5. Consider the bottom line: The best privacy incident response plans grow with the business
With experience at Yahoo!, LinkedIn, Zenefits, and Ancestry, Eric has seen a variety of companies go through the process of maturing their privacy incident response programs. This experience reveals that having the “right plan” depends on the size and maturity of the business, and what exactly this looks like should continue to evolve alongside the business.
Specifically, Eric has helped organizations mature their privacy incident response plans from bare bones to battle-tested programs. This involves building out teams with clear roles and responsibilities, making privacy and security a leadership-level issue, and communicating continuously across groups.
As part of this effort, program leaders must regularly engage the business to learn about the data infrastructure, storage, governance angles, brand strategy, and more, as well as how each of those measures changes over time. Jodi recommends engaging different stakeholders often through exercises and training to answer questions like:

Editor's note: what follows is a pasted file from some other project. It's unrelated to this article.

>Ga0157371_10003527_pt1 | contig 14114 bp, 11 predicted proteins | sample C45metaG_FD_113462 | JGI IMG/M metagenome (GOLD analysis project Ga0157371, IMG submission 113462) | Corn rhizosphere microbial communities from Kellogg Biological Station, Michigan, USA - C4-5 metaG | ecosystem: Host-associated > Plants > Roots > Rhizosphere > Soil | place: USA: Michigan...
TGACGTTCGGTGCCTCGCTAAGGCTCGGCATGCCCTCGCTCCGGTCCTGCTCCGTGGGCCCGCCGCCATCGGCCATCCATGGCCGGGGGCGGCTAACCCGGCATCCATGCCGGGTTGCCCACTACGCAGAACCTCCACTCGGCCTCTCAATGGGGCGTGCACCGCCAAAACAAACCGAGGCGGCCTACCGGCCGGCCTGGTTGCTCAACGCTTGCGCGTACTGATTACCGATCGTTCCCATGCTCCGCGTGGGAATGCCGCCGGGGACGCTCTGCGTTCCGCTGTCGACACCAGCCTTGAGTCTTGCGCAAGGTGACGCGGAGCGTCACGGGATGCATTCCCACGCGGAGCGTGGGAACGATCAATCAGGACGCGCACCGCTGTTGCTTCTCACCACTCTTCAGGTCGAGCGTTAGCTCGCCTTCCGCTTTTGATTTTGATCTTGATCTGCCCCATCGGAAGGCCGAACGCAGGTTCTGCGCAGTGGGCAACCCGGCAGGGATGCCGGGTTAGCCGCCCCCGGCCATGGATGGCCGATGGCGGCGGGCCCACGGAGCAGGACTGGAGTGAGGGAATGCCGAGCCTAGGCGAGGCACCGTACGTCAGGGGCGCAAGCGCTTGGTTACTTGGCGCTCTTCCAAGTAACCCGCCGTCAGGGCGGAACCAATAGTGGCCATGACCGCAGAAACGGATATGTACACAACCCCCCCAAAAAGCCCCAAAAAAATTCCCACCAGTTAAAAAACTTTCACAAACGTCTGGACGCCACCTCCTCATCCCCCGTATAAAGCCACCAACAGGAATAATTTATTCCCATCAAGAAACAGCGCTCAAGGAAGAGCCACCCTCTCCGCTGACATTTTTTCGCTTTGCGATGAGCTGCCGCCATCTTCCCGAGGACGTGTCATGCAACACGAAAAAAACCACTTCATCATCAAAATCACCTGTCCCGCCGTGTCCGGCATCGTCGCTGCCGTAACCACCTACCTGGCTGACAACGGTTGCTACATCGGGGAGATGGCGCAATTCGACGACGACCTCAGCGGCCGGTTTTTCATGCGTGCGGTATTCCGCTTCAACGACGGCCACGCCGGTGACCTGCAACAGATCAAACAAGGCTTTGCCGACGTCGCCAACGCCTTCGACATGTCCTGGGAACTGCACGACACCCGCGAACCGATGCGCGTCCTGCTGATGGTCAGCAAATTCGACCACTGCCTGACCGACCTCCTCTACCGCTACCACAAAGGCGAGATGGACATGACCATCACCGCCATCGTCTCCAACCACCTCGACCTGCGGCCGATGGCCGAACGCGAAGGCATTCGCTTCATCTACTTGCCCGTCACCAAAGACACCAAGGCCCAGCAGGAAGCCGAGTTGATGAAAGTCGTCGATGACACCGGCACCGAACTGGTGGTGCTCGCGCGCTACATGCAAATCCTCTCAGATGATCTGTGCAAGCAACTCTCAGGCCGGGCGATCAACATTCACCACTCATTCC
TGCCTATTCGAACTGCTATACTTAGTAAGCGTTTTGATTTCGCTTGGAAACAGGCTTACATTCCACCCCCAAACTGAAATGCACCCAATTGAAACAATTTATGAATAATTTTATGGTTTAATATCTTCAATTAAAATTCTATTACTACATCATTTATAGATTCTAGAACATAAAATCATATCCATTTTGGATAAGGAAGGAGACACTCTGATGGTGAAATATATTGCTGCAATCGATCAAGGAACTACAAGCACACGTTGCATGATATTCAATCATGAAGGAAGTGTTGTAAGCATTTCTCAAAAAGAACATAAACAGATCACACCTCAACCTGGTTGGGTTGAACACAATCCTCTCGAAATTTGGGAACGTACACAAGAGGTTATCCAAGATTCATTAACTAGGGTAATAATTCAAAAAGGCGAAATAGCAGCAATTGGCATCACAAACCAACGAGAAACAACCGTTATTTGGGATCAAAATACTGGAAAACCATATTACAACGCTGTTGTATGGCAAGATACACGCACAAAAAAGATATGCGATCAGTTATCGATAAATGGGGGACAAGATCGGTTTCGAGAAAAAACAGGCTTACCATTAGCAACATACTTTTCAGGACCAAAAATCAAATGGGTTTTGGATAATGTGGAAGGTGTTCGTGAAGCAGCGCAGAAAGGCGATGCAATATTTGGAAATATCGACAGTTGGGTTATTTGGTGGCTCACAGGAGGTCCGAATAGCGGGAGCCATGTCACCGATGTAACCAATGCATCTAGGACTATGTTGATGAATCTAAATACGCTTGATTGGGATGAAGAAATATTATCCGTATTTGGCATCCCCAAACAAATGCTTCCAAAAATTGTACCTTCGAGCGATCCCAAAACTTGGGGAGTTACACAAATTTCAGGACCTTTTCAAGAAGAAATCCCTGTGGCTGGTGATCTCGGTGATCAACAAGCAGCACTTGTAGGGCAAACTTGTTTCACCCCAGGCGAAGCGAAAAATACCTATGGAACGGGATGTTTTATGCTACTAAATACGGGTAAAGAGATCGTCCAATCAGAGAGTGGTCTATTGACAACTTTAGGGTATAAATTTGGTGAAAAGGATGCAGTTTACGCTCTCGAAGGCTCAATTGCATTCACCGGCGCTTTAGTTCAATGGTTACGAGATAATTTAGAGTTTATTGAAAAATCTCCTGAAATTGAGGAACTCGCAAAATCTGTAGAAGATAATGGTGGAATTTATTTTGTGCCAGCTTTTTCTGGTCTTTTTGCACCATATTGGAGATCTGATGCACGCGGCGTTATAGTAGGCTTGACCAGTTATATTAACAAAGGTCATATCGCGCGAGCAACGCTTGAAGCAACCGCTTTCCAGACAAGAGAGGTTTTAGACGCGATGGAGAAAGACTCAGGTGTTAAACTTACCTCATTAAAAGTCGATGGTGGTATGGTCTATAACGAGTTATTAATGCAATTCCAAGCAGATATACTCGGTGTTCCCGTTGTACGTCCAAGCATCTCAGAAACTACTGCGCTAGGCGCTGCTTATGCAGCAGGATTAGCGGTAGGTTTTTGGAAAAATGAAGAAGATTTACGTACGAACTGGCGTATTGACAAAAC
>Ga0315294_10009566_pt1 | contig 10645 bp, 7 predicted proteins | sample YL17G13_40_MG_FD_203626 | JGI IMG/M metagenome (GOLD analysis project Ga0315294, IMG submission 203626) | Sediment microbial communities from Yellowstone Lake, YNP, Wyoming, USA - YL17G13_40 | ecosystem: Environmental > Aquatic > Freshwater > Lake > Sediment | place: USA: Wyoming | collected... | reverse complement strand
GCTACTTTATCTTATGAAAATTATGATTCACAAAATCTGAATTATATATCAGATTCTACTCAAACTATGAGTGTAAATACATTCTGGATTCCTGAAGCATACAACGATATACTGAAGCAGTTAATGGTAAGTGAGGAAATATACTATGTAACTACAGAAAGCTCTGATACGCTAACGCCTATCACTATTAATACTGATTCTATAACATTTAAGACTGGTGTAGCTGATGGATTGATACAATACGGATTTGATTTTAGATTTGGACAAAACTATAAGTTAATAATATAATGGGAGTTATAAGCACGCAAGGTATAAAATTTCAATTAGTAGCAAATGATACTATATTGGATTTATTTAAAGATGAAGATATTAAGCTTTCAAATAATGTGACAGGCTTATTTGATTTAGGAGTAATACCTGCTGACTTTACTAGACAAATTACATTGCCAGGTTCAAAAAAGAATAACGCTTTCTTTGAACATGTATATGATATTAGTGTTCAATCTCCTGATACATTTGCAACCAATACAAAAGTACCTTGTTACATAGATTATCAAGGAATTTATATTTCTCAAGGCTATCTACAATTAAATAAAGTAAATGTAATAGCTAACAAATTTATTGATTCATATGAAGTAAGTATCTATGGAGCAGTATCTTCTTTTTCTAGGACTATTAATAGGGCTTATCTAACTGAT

- What data do you report?
- How do you report it?
- What is the message of that report?
- Who do you tell about it?
One key growth stage to which program leaders should pay extra attention is preparing to take a company public. This stage requires a robust plan that has gone through several reviews to find and plug gaps in order to minimize risk. “It’s one thing to build the plan, it’s another to test it to see if you can actually meet those requirements,” Chris explains.